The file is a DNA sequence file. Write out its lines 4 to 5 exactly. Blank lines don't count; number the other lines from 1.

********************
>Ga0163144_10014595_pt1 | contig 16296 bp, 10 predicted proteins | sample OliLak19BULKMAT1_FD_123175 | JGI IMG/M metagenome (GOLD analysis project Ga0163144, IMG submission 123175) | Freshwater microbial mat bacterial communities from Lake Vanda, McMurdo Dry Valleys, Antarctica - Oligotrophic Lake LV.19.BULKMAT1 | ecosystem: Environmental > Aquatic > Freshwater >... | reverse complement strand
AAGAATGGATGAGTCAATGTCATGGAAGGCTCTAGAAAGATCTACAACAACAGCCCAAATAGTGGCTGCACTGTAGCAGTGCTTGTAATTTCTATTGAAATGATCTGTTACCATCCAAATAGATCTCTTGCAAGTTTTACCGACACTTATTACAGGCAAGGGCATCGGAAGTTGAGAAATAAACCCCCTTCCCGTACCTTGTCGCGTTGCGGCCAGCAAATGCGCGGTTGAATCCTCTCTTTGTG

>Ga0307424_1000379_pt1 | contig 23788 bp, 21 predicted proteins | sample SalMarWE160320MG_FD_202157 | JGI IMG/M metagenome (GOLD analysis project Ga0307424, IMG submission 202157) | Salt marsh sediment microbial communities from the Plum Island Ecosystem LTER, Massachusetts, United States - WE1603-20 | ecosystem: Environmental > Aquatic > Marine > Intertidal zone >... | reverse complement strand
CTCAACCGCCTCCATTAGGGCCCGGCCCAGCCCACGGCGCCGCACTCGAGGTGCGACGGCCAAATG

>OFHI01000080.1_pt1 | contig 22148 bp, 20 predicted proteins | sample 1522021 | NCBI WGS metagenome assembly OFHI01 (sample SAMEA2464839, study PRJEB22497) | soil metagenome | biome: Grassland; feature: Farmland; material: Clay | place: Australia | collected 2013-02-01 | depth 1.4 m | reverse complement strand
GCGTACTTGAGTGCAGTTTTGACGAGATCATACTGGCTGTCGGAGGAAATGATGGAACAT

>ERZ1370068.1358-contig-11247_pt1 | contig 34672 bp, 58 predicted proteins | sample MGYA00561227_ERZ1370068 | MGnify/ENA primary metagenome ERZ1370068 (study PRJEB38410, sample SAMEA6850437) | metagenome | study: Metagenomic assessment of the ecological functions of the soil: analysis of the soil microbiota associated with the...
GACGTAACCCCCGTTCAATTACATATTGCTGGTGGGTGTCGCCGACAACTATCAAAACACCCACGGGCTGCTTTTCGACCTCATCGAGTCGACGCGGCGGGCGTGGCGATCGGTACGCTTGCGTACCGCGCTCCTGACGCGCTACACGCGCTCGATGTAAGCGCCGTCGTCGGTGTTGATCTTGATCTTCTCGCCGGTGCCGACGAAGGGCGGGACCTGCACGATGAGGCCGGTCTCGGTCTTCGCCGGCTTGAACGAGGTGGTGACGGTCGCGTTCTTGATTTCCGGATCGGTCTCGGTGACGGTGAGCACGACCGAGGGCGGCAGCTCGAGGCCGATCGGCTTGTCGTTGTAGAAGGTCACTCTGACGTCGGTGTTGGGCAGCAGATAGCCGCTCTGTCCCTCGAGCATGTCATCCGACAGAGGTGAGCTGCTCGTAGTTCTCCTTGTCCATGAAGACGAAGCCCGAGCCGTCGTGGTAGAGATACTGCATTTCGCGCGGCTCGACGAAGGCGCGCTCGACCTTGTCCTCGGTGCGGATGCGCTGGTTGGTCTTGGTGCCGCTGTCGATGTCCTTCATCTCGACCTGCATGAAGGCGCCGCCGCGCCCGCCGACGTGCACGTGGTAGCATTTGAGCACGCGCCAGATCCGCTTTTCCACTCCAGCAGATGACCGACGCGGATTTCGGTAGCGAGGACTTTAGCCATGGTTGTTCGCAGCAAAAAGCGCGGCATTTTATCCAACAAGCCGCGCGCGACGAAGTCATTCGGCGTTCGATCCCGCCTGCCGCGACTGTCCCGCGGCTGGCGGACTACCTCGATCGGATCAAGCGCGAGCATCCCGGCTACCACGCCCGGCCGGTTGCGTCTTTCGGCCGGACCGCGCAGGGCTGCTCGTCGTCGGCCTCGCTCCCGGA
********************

CTCAACCGCCTCCATTAGGGCCCGGCCCAGCCCACGGCGCCGCACTCGAGGTGCGACGGCCAAATG

>OFHI01000080.1_pt1 | contig 22148 bp, 20 predicted proteins | sample 1522021 | NCBI WGS metagenome assembly OFHI01 (sample SAMEA2464839, study PRJEB22497) | soil metagenome | biome: Grassland; feature: Farmland; material: Clay | place: Australia | collected 2013-02-01 | depth 1.4 m | reverse complement strand